New Sister

17 Jun

I don’t claim to provide an accurate perspective here, but I’ll share what I heard in our family once we made the decision to adopt. From Guatemala.  My stepdaughter, then-13, and before we’d even tried on “step” as a title… or a name… or a position we maybe held (hold) in one another’s lives, had understandably mixed feelings about our decision – not so much, I think, because she’d been an only child her entire life, but because we planned to bring a brown child into our family with two white parents. 

Another blog, another day, I may (or may not) share what went into our decision, but for now, I will share – true or not – what I believe I heard in our house at the time:



Mama said

we were naming her Bea,

but we’re pronouncing it

Bee, like the bumblebee,

not two syllables

like she would at home

in her birth country,

not two syllables

like we would

in Ecuador,

like my dad would

pronounce it, like my Abuelita

(my step-Abuelita), like my friends,

like any Latina would.


I asked her why.

She says because

we are American.

I am not American,

not completely.

She says because her first name

is her birthmother’s

and her middle name,

Bea, crosses cultures.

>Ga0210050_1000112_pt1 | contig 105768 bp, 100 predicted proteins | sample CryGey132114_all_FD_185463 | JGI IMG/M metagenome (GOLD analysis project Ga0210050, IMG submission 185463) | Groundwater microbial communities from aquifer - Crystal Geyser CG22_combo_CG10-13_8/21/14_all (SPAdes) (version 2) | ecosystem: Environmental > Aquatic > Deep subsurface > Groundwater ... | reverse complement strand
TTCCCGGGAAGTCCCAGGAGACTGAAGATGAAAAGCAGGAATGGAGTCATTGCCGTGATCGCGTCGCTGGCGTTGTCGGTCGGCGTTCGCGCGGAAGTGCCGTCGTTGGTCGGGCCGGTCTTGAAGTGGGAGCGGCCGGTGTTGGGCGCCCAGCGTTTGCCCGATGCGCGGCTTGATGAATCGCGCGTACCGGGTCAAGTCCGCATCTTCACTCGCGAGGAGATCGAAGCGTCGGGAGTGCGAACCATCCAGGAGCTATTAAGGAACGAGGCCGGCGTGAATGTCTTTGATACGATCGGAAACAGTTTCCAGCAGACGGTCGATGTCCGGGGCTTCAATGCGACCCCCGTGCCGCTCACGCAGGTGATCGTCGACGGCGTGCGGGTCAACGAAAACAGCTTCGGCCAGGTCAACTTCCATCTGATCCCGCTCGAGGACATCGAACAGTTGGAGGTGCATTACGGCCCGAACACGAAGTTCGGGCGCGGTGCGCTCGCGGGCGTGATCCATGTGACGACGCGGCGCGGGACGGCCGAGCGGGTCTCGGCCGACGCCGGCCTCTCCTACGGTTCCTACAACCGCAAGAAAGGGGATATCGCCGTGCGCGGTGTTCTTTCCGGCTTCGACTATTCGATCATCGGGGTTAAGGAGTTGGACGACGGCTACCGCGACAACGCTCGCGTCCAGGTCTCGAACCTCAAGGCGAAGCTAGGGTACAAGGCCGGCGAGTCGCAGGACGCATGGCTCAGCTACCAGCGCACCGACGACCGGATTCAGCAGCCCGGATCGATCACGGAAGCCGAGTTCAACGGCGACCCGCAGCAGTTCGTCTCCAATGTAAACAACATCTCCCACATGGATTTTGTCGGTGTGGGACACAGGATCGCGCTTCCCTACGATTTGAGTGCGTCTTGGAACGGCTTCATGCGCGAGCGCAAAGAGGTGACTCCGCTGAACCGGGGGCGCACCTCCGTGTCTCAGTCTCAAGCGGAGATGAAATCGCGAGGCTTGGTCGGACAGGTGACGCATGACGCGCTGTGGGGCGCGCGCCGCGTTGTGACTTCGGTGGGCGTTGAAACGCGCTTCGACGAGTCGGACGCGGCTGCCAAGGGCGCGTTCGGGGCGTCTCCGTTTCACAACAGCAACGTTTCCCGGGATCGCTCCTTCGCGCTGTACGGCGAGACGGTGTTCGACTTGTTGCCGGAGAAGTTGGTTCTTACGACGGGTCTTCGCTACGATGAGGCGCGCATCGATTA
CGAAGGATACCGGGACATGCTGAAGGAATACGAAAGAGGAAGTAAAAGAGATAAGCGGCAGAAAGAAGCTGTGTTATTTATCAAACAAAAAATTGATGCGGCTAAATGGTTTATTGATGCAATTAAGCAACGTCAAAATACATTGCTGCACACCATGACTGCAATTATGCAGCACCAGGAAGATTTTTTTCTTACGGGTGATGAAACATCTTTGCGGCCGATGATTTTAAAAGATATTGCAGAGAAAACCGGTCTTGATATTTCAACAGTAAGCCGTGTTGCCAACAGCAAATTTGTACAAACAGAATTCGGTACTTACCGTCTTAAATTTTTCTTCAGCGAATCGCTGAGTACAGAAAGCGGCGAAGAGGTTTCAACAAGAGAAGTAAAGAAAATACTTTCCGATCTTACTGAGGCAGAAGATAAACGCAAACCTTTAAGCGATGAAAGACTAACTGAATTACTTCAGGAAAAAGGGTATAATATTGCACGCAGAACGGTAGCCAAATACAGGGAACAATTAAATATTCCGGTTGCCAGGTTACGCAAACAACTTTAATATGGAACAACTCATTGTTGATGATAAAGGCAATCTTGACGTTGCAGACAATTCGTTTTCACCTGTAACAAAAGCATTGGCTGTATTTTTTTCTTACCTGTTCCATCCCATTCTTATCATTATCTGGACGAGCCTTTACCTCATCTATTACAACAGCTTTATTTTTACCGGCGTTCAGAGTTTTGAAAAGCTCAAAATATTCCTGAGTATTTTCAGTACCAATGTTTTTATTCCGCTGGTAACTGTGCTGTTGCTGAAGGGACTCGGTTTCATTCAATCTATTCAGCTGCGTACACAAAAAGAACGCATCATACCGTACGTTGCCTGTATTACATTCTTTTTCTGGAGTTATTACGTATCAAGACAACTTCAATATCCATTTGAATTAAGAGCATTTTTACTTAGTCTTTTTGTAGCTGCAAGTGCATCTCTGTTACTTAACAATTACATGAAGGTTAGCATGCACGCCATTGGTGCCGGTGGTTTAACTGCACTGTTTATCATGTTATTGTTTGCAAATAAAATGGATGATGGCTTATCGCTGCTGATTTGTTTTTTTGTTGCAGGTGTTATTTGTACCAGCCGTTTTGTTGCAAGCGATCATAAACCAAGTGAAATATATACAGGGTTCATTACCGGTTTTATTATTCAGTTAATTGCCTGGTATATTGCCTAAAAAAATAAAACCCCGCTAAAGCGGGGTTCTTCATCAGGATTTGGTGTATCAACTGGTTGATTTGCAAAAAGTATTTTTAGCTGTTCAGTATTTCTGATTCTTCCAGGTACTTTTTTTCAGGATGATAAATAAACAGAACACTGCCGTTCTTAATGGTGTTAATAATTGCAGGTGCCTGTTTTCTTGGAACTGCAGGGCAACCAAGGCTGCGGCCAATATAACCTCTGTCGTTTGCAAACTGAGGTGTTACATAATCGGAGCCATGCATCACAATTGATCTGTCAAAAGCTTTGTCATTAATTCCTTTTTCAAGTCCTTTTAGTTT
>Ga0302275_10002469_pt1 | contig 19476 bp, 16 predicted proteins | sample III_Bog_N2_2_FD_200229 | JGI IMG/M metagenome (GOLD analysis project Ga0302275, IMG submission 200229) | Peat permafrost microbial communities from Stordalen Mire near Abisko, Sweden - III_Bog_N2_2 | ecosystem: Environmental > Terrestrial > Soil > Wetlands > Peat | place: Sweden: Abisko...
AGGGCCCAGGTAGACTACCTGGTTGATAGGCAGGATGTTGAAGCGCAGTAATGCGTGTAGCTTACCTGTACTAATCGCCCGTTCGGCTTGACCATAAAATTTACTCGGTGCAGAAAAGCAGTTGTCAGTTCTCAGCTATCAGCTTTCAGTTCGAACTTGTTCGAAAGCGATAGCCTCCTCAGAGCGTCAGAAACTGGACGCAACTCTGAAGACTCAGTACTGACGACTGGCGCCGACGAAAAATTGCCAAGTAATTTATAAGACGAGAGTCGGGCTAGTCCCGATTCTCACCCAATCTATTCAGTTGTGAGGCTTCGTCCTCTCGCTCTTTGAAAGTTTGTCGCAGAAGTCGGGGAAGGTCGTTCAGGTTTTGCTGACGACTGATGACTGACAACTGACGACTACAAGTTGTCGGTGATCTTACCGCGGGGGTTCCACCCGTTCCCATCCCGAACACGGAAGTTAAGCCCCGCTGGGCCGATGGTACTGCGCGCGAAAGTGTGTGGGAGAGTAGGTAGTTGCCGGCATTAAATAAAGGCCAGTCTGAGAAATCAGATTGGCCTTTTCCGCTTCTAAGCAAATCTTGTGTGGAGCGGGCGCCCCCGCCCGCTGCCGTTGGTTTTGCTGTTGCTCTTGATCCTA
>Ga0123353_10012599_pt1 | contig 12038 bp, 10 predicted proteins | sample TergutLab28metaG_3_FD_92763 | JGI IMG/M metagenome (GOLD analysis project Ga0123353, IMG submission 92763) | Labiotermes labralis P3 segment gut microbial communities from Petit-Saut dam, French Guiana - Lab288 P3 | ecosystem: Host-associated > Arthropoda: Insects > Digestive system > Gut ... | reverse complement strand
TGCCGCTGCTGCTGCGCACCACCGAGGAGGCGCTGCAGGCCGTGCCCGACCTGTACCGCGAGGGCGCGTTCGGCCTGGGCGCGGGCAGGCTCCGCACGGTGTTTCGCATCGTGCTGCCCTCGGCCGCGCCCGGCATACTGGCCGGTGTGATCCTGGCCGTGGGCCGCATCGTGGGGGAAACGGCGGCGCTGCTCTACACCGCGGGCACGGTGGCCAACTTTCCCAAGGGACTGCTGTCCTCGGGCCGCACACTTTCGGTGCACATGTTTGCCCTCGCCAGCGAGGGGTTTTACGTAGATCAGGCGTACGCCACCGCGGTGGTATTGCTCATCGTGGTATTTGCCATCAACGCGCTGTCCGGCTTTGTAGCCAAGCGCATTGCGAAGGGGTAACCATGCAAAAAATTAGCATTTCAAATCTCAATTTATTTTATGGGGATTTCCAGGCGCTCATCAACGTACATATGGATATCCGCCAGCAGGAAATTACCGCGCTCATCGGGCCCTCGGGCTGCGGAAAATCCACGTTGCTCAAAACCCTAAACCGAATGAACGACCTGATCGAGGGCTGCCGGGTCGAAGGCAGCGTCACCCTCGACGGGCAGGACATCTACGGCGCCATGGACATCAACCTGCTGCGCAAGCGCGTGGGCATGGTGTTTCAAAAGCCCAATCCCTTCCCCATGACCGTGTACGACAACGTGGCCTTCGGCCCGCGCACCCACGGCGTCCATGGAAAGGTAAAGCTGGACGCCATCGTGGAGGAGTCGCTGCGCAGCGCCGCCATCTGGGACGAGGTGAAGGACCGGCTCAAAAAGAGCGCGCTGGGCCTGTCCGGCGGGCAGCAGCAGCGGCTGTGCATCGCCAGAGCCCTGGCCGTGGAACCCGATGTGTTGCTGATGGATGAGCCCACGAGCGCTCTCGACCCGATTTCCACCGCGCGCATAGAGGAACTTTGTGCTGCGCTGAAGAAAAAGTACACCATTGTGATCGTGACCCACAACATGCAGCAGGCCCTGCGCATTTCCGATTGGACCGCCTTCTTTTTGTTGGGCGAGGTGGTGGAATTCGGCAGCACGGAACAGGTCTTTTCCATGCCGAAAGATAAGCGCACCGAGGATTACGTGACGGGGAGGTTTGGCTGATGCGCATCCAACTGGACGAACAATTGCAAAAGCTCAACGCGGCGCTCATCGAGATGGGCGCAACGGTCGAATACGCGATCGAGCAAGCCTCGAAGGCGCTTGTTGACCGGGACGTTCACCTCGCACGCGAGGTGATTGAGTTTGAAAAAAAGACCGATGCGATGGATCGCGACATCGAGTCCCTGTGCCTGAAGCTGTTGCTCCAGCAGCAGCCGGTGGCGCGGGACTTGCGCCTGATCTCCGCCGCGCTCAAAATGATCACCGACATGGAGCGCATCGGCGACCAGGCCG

She can pronounce it

both ways when she’s older.


I don’t want


to have to

cross cultures.

I want her to be


Latina, like me.

From the beginning.




Real questions. Real concerns. Like everything else in my parenting life, there are probably 25 different ways to raise children with a strong cultural identity. Sometimes, I’m good at it, and sometimes I’m not. If you’ve reached the end of this post, I imagine you have ideas (and stories) of your own. I invite you to share your thoughts below.

And if you read my earlier post, you may know that dear Grace is a poet and creator, too – and so, to hear her tell her own story, Ecuador: Travel Through Time, please click here.


Thank you.



2 Responses to “New Sister”

  1. amisha June 25, 2011 at 10:28 am #

    grace’s poem made me cry. thanks for writing this post and sharing your words and hers.

    • rrp69 June 26, 2011 at 9:32 am #

      Thank you, Amisha.

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